- Rioja Alta – some of the fullest wines for fruit and concentration.
- Rioja Alavesa – fullest in body for the region
- Rioja Baja – can be high in alcohol and may be best suited for blending
Tempranillo is the main varietal again. And 85% of the total wine from here is red. However most of the wine here is a blend. The typical blend is from four varietals (from highest to lowest ratio):
- Tempranillo – main flavors
- Garnacha – adds body and alcohol
- Graciano – adds additional aromas
- Mazuelo – adds seasoning flavors, color, tanin and aging.
White wine is also produced with the main varietal being Viura. Also known as Macabeo. Viura is normally not made into a 100% varietal wine (though it can be found). Usually it is blended with Malvasía and Garnacha Blanca. A small percentage of Rosés are made (known as Rosado). These are normally Garnacha.
Navarra borders Rioja to the east. Historically known for rosado wine, Navarra has seen some increase in reds. There are 5 districts here:
- Baja Montaña – some of the region’s best rosados come from here.
- Ribera Alta – one of the top two districts for all three styles (red, white, rosado)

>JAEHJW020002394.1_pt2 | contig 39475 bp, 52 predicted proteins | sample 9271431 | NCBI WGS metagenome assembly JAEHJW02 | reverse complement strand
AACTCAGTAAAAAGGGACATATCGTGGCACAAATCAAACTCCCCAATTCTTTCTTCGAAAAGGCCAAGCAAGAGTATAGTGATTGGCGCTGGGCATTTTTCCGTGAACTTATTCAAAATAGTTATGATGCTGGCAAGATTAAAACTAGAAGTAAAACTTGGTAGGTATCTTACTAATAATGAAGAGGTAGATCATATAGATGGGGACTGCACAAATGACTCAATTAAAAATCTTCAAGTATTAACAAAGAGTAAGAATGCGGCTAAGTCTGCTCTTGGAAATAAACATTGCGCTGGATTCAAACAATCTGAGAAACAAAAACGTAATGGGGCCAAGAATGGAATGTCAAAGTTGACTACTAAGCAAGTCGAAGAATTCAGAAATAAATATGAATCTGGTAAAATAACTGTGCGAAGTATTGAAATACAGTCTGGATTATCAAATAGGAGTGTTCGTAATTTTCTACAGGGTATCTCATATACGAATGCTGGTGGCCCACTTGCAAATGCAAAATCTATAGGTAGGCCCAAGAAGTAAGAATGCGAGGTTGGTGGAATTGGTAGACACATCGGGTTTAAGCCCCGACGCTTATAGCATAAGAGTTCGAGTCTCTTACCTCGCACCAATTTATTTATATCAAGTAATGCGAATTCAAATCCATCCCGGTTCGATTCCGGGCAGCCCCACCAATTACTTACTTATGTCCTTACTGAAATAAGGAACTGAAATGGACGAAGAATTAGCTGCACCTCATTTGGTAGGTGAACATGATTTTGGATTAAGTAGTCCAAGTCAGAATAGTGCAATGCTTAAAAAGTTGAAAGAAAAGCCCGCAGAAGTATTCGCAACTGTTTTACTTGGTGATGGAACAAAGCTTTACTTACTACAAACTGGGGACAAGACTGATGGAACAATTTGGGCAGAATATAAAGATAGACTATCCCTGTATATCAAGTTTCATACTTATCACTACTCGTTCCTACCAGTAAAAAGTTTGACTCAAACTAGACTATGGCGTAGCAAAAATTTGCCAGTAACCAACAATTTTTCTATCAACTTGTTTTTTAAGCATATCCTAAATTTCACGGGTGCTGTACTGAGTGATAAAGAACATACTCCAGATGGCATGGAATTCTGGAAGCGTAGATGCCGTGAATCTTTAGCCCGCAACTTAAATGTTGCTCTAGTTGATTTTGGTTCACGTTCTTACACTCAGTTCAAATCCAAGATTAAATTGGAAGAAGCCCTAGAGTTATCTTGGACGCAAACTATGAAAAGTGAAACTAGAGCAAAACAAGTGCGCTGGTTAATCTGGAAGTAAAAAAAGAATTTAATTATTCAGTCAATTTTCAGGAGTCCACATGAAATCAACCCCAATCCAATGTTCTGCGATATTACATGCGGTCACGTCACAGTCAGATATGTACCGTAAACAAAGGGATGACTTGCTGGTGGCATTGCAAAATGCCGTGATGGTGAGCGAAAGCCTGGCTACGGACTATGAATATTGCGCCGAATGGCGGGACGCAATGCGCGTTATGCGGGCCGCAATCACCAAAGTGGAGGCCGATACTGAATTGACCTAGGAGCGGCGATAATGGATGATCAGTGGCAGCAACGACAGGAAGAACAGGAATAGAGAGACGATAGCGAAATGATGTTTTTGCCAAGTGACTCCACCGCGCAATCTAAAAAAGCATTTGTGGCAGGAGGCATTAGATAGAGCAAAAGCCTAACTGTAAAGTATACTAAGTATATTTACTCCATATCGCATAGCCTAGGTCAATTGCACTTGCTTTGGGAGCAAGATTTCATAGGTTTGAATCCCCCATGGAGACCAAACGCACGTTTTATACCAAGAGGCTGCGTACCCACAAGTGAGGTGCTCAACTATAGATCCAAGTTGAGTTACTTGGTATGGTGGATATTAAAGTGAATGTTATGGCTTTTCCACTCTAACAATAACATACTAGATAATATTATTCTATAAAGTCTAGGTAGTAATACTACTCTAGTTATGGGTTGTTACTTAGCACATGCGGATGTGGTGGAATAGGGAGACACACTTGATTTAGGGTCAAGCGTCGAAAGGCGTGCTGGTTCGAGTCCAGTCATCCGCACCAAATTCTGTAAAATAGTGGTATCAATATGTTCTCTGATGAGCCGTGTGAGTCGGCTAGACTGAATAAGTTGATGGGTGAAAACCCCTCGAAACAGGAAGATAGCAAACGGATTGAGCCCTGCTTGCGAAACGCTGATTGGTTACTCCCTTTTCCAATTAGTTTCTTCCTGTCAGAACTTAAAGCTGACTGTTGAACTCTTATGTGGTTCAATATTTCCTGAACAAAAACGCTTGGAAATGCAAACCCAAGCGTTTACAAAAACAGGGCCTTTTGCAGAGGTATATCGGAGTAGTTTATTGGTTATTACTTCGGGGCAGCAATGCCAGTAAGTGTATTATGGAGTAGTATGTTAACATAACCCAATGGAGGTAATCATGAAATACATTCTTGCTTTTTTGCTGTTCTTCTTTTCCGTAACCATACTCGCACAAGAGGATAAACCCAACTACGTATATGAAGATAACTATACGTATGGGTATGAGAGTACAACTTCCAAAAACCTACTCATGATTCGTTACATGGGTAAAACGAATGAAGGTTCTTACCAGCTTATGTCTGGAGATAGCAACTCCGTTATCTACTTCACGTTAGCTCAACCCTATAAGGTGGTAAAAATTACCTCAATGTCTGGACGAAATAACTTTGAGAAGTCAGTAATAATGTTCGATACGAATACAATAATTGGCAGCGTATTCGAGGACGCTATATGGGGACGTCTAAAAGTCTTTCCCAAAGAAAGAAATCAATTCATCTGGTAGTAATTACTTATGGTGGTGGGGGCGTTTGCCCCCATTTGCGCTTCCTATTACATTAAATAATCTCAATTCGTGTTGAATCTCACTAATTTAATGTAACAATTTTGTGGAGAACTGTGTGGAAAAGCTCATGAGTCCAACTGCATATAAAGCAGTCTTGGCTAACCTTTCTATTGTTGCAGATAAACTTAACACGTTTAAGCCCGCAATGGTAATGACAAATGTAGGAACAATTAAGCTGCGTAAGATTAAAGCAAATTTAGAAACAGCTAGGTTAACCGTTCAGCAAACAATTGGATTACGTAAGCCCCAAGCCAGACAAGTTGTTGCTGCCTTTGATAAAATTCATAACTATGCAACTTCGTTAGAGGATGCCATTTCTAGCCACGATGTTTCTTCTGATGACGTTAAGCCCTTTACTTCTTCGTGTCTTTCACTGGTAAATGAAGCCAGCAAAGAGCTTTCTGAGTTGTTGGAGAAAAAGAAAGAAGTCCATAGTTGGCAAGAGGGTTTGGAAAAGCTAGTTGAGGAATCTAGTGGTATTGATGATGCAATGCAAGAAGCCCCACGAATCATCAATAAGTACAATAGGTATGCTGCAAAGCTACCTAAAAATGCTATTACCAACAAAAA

- Ribera Baja – mostly Garnacha wines and the other top district.
- Tierra Estella – mostly Tempranillo.
- Valdizarbe – smallest district that makes good valued reds and rosados.
That’s going to wrap it up for this week. Next week we will cover the other important DOs and also Sherry. After that we will tackle Portugal. As you may have seen on Twitter, I’ll be taking the Society of Wine Educators Certified Specialist of Wine test this June. I also still plan on taking the Introductory Sommelier Exam given by the Court of Master Sommeliers this year. The reason I haven’t decided on that one yet is that they haven’t released the rest of their test dates for this year. And the ones they have released don’t fit in with my plans as of yet.
Sorry about not having a lesson last week. Had other video work to do. I also wasn’t able to do the live uStream/Twitter tasting two weeks ago as my “day job” schedule prevented that. Look for those reviews soon however.
Thanks for watching/reading this week’s lesson! I will see all of you next week!
Mark V. Fusco
Aspiring Sommelier in Training